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LONDON — Just three months after it was announced, a substantial part of the dream is over for Dreamachine, the much-touted merger between U.K.-based Hanway Films and Paris-centered Celluloid Dreams.
Both famous names — two of the best-known indie sales and finance houses on the festival and market circuit — said Friday that they will drop the Dreamachine moniker in the sales arena and “run as separate businesses with dedicated first-cycle sales and acquisition teams in London and Paris.”
In short, the announcement means that marketgoers, film financiers and buyers will have Hanway and Celluloid Dreams back in their BlackBerrys when hunting for fresh projects.
But Dreamachine, the nascent banner established by the two in April, will continue to exist as a jointly owned VOD operation and library acquisition unit.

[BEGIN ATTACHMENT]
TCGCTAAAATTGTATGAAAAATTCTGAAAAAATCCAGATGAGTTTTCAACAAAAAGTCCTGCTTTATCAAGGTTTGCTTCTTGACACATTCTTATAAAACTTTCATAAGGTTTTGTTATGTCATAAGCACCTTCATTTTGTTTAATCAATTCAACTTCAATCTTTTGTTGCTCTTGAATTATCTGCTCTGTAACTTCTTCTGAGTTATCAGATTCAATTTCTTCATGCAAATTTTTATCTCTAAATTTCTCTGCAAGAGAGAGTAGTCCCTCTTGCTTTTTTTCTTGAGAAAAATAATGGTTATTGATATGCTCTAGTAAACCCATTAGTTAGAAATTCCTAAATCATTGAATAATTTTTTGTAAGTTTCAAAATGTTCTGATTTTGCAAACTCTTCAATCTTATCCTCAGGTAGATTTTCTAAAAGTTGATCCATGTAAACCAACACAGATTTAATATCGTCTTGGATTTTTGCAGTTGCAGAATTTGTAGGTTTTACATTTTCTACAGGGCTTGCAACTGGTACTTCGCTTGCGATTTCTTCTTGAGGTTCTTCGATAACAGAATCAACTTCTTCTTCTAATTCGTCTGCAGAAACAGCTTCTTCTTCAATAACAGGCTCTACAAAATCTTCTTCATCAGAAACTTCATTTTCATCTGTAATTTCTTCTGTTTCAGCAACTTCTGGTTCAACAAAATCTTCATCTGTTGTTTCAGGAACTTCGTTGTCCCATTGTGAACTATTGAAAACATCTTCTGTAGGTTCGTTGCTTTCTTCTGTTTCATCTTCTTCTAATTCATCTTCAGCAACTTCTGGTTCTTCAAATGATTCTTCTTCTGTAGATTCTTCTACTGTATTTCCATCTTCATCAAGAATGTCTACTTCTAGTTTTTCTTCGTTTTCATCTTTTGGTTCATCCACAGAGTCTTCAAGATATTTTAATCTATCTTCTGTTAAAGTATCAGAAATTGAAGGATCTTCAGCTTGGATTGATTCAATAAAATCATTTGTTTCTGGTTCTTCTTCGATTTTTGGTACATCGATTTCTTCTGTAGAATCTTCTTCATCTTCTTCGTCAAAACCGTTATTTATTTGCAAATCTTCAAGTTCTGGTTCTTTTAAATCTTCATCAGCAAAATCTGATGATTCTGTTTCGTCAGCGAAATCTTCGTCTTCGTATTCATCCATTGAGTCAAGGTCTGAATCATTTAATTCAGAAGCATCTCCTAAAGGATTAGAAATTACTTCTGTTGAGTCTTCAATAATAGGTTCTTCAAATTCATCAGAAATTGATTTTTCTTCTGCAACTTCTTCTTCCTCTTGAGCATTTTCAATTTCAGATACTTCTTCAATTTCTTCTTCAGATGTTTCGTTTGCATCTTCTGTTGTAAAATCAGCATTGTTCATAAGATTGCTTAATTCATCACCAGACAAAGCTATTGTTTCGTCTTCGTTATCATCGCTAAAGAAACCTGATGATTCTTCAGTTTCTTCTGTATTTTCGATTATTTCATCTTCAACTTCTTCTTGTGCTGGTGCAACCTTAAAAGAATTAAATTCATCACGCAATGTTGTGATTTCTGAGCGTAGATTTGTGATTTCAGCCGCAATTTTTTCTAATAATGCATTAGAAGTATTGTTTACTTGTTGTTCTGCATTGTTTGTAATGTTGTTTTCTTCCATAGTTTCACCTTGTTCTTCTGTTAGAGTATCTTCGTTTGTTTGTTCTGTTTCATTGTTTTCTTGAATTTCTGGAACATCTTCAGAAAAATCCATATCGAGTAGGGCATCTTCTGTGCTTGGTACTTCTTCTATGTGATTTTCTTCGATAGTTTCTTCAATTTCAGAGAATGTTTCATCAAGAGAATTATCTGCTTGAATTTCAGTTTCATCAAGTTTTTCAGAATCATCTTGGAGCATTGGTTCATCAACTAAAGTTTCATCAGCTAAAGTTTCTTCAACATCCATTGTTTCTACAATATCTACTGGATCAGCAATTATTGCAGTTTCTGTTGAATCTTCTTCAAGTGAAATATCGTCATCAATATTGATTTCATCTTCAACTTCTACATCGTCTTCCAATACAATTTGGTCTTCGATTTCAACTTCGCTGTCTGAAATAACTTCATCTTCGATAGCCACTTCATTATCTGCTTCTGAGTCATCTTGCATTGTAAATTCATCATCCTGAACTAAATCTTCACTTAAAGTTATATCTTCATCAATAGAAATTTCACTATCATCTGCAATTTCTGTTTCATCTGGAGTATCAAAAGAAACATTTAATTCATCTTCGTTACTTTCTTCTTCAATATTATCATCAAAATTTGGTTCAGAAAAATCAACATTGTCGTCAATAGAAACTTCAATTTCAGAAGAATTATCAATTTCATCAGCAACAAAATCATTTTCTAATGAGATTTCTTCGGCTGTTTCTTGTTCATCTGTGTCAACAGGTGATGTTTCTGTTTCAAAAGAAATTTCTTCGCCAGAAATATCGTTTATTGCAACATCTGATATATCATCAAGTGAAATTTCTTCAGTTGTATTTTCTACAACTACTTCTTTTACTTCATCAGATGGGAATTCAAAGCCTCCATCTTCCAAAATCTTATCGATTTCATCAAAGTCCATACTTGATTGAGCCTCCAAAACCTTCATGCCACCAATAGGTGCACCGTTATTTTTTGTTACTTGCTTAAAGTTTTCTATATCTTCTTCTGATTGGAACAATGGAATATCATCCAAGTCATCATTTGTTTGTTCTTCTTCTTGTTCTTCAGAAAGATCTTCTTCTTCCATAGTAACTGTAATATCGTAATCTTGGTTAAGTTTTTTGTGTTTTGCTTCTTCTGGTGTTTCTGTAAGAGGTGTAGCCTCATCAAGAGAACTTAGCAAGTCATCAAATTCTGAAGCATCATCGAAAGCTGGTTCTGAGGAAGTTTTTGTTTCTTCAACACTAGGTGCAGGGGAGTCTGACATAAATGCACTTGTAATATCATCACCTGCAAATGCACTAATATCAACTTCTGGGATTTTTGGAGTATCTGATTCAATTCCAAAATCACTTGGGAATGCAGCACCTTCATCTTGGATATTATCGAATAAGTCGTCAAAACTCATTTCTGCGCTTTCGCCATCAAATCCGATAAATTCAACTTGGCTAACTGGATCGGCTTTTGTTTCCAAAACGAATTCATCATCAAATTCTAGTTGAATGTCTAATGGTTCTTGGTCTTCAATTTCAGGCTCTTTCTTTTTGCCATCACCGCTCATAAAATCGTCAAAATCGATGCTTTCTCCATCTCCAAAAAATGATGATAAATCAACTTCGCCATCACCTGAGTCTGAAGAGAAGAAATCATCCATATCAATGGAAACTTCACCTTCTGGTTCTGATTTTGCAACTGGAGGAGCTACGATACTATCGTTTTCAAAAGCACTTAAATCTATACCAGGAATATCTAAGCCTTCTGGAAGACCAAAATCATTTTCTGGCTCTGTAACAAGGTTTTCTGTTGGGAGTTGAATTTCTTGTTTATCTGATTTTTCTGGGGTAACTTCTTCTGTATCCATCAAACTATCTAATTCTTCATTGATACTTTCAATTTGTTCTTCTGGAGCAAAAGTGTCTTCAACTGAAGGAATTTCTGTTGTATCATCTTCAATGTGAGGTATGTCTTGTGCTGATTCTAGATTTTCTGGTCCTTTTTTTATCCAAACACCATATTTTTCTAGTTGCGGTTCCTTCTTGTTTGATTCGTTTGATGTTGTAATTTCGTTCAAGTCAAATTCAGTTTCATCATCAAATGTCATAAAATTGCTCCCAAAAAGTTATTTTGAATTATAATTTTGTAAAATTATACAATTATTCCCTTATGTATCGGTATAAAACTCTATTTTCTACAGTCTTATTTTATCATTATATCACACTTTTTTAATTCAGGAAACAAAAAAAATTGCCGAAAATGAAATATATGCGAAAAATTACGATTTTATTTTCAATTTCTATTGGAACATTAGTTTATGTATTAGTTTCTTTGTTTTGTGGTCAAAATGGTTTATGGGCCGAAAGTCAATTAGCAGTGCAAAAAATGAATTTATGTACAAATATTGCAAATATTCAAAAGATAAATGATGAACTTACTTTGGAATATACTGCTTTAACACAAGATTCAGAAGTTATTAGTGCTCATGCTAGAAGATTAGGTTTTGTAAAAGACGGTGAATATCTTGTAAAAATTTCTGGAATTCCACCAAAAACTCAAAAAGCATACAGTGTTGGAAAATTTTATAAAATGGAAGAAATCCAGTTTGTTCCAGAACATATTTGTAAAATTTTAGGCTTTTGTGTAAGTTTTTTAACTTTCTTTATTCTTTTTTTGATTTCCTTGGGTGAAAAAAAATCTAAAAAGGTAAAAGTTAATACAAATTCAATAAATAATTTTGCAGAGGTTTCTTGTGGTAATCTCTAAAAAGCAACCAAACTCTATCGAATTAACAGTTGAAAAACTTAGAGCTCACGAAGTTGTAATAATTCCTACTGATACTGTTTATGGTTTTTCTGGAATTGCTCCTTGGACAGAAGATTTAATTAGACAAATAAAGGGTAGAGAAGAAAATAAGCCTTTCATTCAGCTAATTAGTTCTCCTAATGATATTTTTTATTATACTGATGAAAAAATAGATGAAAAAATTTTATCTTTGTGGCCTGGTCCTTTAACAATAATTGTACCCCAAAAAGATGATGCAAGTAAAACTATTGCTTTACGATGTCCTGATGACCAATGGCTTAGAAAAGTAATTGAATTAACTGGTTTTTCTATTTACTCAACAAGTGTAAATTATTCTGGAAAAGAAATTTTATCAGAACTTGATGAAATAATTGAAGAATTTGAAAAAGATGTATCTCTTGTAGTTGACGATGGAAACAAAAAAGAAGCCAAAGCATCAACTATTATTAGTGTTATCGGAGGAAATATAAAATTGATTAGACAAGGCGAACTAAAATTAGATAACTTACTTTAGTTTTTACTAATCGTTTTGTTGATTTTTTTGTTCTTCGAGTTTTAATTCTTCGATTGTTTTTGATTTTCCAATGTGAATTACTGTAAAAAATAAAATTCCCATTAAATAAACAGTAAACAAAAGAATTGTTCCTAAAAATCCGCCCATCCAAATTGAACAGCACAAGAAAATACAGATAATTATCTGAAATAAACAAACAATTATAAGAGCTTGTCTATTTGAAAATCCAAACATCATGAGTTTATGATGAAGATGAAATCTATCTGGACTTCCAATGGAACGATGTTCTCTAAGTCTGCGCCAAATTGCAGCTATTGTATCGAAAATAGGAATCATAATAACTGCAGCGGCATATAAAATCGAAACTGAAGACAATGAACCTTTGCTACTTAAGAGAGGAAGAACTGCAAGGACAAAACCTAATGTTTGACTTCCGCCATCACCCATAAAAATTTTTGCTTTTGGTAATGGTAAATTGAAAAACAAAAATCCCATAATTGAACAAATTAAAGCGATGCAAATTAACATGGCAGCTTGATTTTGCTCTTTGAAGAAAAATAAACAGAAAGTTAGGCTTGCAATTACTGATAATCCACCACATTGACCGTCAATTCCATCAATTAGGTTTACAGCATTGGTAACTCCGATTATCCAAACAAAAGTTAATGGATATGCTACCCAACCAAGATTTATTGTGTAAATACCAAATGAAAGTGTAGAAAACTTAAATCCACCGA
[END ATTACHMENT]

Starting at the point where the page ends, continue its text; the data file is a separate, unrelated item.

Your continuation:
The banner will continue to license the combined 500-title library, run by director of library sales Alessandro Raja. It also will acquire library assets and embark on its own VOD platform and VOD rights aggregation business, the parties said.
The management team of Philippe Aigle, Tim Haslam and Peter Watson will implement Dreamachine’s strategic plans for new media, digital and catalog distribution.
Celluloid Dreams chief Hengameh Panahi and Hanway founder Jeremy Thomas will continue as joint chairmen of Dreamachine.
Said Watson: “Together, we are building a library aggregation and VOD business. We’ve just completed the joint acquisition of two catalogs from Peter Weir and Merchant Ivory, and we’re in negotiations to add three more. We will now advance our plans for a branded VOD platform.”
Haslam said that movies created at both Hanway and Celluloid Dreams will likely end up as offerings on Dreamachine’s VOD platform and as a source of material for the growing library operation.
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